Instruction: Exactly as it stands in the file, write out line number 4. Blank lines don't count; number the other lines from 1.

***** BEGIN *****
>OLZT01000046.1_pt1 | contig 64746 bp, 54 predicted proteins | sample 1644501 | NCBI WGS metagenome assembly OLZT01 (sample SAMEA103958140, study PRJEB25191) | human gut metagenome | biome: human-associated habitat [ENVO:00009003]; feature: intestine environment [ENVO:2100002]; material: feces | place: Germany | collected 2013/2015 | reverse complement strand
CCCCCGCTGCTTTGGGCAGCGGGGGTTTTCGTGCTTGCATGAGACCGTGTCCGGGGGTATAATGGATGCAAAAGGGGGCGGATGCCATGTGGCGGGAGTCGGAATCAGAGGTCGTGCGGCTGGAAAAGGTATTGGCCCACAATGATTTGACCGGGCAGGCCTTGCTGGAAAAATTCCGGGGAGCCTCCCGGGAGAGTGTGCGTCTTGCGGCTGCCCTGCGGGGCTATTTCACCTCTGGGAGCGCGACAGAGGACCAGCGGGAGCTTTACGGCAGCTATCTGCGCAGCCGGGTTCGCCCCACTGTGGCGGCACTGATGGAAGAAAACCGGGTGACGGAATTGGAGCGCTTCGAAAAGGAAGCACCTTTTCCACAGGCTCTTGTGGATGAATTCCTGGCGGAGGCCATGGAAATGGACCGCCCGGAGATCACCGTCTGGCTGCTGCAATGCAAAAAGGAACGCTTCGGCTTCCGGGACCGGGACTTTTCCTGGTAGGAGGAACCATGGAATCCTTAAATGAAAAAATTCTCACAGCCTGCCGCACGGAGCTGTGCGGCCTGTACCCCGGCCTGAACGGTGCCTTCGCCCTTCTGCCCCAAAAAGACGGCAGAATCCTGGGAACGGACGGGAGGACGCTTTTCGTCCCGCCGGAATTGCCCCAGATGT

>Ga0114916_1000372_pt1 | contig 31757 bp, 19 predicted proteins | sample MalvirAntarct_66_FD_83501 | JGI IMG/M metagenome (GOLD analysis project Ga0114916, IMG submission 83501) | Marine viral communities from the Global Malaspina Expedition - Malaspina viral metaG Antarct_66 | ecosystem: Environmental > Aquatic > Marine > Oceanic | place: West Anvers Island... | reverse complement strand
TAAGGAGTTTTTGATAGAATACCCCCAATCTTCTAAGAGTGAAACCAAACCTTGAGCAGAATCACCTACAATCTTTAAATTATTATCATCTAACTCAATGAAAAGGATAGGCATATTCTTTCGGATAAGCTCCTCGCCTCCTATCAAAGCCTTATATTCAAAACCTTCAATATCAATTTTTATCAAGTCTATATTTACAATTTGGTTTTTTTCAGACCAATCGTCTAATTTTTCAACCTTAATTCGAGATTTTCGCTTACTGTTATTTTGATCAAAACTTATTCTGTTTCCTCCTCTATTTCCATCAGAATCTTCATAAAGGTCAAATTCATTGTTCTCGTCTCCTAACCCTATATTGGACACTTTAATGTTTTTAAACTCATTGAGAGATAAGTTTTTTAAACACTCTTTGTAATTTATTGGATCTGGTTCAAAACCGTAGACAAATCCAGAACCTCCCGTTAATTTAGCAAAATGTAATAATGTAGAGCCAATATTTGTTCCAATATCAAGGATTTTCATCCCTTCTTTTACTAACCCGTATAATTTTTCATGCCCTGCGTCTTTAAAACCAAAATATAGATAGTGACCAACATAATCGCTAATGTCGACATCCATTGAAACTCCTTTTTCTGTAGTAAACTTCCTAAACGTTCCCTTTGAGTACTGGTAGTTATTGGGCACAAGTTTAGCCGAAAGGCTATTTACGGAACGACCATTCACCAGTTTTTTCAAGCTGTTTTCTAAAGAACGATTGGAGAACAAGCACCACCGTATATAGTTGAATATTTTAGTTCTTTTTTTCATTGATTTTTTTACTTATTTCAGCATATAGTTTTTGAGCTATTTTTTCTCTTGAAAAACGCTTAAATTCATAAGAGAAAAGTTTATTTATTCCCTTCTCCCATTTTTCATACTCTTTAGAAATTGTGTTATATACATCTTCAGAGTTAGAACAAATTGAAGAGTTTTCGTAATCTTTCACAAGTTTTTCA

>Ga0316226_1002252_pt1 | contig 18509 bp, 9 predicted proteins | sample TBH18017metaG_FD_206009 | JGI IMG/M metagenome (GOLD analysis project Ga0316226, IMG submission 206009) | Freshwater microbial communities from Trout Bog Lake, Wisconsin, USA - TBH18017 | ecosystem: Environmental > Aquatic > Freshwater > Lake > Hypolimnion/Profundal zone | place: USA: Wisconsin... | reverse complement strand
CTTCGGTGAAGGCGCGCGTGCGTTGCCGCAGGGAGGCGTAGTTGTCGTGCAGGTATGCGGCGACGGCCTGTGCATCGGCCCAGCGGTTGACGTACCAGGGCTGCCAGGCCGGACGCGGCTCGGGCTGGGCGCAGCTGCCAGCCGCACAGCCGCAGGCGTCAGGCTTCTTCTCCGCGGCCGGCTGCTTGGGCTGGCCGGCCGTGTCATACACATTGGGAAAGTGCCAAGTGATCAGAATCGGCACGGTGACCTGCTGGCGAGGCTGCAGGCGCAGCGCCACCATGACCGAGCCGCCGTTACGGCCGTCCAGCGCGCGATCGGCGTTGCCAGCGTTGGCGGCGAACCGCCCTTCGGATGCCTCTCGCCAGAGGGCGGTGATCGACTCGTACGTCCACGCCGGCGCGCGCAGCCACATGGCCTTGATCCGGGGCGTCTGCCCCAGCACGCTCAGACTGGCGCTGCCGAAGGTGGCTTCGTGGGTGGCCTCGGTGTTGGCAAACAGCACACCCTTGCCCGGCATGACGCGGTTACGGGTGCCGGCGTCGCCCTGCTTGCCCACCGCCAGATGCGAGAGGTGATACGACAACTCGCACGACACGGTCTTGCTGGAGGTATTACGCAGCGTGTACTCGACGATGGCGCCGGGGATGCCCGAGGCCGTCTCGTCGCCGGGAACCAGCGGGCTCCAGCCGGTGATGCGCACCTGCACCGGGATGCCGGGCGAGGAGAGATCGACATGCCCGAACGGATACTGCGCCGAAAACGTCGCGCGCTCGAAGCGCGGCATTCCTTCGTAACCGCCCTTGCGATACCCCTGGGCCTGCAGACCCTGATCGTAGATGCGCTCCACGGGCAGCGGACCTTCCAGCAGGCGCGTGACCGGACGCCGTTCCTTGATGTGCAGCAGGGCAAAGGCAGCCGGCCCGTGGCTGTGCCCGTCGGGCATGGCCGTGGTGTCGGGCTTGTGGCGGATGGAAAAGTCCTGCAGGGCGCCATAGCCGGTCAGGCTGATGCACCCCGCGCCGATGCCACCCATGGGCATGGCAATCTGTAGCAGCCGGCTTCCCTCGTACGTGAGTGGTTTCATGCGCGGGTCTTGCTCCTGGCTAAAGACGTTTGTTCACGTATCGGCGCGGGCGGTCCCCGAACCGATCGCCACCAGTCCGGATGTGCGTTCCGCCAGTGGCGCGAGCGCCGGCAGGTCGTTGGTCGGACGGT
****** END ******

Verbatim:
TAAGGAGTTTTTGATAGAATACCCCCAATCTTCTAAGAGTGAAACCAAACCTTGAGCAGAATCACCTACAATCTTTAAATTATTATCATCTAACTCAATGAAAAGGATAGGCATATTCTTTCGGATAAGCTCCTCGCCTCCTATCAAAGCCTTATATTCAAAACCTTCAATATCAATTTTTATCAAGTCTATATTTACAATTTGGTTTTTTTCAGACCAATCGTCTAATTTTTCAACCTTAATTCGAGATTTTCGCTTACTGTTATTTTGATCAAAACTTATTCTGTTTCCTCCTCTATTTCCATCAGAATCTTCATAAAGGTCAAATTCATTGTTCTCGTCTCCTAACCCTATATTGGACACTTTAATGTTTTTAAACTCATTGAGAGATAAGTTTTTTAAACACTCTTTGTAATTTATTGGATCTGGTTCAAAACCGTAGACAAATCCAGAACCTCCCGTTAATTTAGCAAAATGTAATAATGTAGAGCCAATATTTGTTCCAATATCAAGGATTTTCATCCCTTCTTTTACTAACCCGTATAATTTTTCATGCCCTGCGTCTTTAAAACCAAAATATAGATAGTGACCAACATAATCGCTAATGTCGACATCCATTGAAACTCCTTTTTCTGTAGTAAACTTCCTAAACGTTCCCTTTGAGTACTGGTAGTTATTGGGCACAAGTTTAGCCGAAAGGCTATTTACGGAACGACCATTCACCAGTTTTTTCAAGCTGTTTTCTAAAGAACGATTGGAGAACAAGCACCACCGTATATAGTTGAATATTTTAGTTCTTTTTTTCATTGATTTTTTTACTTATTTCAGCATATAGTTTTTGAGCTATTTTTTCTCTTGAAAAACGCTTAAATTCATAAGAGAAAAGTTTATTTATTCCCTTCTCCCATTTTTCATACTCTTTAGAAATTGTGTTATATACATCTTCAGAGTTAGAACAAATTGAAGAGTTTTCGTAATCTTTCACAAGTTTTTCA